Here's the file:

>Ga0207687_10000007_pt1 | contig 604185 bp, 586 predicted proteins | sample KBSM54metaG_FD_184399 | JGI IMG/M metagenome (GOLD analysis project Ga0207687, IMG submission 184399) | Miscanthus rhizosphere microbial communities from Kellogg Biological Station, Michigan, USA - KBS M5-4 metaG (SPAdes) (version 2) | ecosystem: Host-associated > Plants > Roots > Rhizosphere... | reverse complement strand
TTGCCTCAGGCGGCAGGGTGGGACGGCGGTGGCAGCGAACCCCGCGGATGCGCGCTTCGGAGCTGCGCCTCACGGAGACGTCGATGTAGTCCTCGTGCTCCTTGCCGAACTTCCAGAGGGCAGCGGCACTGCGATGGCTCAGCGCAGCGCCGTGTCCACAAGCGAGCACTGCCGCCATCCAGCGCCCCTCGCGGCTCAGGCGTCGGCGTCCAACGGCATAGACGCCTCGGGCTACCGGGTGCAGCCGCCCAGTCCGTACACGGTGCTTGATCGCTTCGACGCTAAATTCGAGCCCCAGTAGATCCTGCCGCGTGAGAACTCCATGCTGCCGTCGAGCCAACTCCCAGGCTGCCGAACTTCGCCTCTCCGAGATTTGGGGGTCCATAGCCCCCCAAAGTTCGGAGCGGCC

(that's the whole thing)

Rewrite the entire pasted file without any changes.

>Ga0207687_10000007_pt1 | contig 604185 bp, 586 predicted proteins | sample KBSM54metaG_FD_184399 | JGI IMG/M metagenome (GOLD analysis project Ga0207687, IMG submission 184399) | Miscanthus rhizosphere microbial communities from Kellogg Biological Station, Michigan, USA - KBS M5-4 metaG (SPAdes) (version 2) | ecosystem: Host-associated > Plants > Roots > Rhizosphere... | reverse complement strand
TTGCCTCAGGCGGCAGGGTGGGACGGCGGTGGCAGCGAACCCCGCGGATGCGCGCTTCGGAGCTGCGCCTCACGGAGACGTCGATGTAGTCCTCGTGCTCCTTGCCGAACTTCCAGAGGGCAGCGGCACTGCGATGGCTCAGCGCAGCGCCGTGTCCACAAGCGAGCACTGCCGCCATCCAGCGCCCCTCGCGGCTCAGGCGTCGGCGTCCAACGGCATAGACGCCTCGGGCTACCGGGTGCAGCCGCCCAGTCCGTACACGGTGCTTGATCGCTTCGACGCTAAATTCGAGCCCCAGTAGATCCTGCCGCGTGAGAACTCCATGCTGCCGTCGAGCCAACTCCCAGGCTGCCGAACTTCGCCTCTCCGAGATTTGGGGGTCCATAGCCCCCCAAAGTTCGGAGCGGCC